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Fulton Commissioner Emma Darnell dies at 84 after decades of service in the Atlanta, Georgia area

Fulton Commissioner Emma Darnell dies at 84 after decades of service by Arielle Kass and Ben Brasch, The Atlanta Journal-Constitution

Emma Darnell, a Fulton County commissioner known for her advocacy for vulnerable people over decades of public service, died Sunday in Atlanta.

UnknownDarnell joined the County Commission in 1992, but had for years been a champion for minorities, seniors and the poor even before she held elected office. She won her eighth term representing the south part of Fulton County in 2016.

In recent months, Darnell was largely absent from government meetings as she recovered from a foot injury and battled an undisclosed illness, but she attended the commission meeting Wednesday. There, she voted to give cost-of-living increases to retirees whose pensions didn’t automatically have them and to continue funding a pre-arrest diversion program. She questioned a proposal that would have spent $250,000 on a feasibility study to bring a new music museum to the county.

“You can’t spend tax dollars to pursue the cultural interests of individuals. A public case must be made,” she said. “Twenty-five thousand I could let go by, but $250 (thousand), maybe I need to do a little research.”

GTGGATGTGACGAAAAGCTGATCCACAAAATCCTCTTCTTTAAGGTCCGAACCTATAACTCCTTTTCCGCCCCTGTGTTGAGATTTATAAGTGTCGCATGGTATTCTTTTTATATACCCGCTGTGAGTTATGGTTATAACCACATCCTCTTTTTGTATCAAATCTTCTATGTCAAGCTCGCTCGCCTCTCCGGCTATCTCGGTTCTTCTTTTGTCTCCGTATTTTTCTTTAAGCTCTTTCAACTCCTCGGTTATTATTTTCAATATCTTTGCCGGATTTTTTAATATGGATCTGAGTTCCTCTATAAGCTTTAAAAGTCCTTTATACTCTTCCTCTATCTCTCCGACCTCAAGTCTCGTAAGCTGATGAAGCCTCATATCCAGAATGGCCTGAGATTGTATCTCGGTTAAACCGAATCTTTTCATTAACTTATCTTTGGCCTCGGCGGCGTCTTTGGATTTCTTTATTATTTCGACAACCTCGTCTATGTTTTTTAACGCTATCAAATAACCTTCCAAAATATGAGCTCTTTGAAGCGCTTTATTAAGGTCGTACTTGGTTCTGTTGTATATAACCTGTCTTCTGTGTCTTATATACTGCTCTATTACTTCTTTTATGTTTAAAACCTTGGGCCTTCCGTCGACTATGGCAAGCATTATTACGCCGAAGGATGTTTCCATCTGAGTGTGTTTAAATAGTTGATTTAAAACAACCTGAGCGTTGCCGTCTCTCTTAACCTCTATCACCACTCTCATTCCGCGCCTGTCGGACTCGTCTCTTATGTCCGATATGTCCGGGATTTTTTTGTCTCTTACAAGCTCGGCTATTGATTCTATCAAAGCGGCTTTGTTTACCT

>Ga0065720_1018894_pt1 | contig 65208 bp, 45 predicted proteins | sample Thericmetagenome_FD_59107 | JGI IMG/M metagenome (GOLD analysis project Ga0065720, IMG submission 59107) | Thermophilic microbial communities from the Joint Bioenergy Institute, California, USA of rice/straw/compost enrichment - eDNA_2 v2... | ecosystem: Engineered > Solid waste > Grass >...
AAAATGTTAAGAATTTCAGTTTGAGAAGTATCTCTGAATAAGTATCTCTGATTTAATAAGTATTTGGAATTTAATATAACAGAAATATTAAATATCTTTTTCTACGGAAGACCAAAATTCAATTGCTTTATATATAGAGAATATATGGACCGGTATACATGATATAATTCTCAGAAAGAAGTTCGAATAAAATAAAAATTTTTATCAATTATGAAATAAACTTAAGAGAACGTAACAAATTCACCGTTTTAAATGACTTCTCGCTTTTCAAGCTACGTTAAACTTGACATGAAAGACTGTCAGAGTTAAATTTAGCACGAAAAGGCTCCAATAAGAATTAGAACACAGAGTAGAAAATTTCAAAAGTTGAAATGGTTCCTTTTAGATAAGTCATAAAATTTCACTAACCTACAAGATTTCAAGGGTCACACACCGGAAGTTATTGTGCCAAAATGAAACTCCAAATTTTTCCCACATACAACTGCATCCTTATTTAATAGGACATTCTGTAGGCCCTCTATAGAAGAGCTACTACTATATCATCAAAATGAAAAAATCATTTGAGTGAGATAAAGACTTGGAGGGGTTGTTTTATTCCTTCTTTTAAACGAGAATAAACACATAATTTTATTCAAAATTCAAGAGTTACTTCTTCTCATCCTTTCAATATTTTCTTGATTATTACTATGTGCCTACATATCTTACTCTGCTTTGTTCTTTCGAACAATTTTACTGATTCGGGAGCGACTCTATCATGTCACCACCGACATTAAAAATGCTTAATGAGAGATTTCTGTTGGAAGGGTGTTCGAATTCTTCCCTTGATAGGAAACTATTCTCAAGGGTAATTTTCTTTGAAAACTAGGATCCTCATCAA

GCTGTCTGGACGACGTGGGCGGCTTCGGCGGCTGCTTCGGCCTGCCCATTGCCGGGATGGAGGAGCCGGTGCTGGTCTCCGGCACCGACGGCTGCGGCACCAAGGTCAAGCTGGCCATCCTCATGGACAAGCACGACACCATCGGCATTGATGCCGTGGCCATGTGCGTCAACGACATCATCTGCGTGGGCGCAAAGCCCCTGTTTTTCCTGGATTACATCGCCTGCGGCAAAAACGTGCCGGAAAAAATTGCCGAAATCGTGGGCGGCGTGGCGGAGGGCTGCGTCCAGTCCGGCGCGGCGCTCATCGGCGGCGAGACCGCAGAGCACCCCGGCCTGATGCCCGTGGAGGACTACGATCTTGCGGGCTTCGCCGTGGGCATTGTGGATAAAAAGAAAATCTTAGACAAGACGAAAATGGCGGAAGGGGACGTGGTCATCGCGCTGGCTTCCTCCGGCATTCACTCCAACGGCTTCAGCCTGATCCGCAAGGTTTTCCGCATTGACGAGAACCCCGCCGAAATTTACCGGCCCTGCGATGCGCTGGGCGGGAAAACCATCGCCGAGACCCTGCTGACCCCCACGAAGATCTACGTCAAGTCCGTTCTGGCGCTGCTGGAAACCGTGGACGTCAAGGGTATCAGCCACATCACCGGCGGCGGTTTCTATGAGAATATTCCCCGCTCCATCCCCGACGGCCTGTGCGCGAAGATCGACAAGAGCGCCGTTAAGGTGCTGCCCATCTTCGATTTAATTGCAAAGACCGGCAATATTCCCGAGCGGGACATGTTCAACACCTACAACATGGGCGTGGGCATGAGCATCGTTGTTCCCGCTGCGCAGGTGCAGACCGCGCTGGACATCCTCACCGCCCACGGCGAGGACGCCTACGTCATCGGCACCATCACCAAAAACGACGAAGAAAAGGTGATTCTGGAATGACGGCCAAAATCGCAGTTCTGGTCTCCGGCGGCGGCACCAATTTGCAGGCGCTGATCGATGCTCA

Always passionate and often fiery, Darnell had long-held beliefs about what was right and what was not, and wasn’t afraid to share them.

A former professor, she started her public service career in the U.S. Equal Employment Opportunity Commission, then joined the city of Atlanta’s government when Sam Massell was elected mayor. Massell said he remembered meeting Darnell, a member of Delta Sigma Theta, while welcoming the sorority to town for a conference at the Butler Street YMCA in the late 1960’s.

“She was so articulate and well-composed in her remarks to the audience that it was then that I met her and I told her that if I ever went to City Hall … I want you to come with me,” said Massell, the current head of the Buckhead Coalition.

He hired her to manage contracts at all levels of government. In that job, Massell said, Darnell “played a key role” in helping transition the city from an all-white power structure to a predominately black City Hall.

Darnell quickly garnered respect in Massell’s administration and around the country. She graced the cover of Chicago-based Jet magazine in May 1970, where she was described as a young and gifted lawyer.

“She speaks with that molasses drawl, so slow and sweet — one of the charms that will crown the Southern black woman queen wherever her feet touch Earth,” the article said. “And what you hear is an extraordinarily intelligent and articulate woman.” To read more go to the link below:

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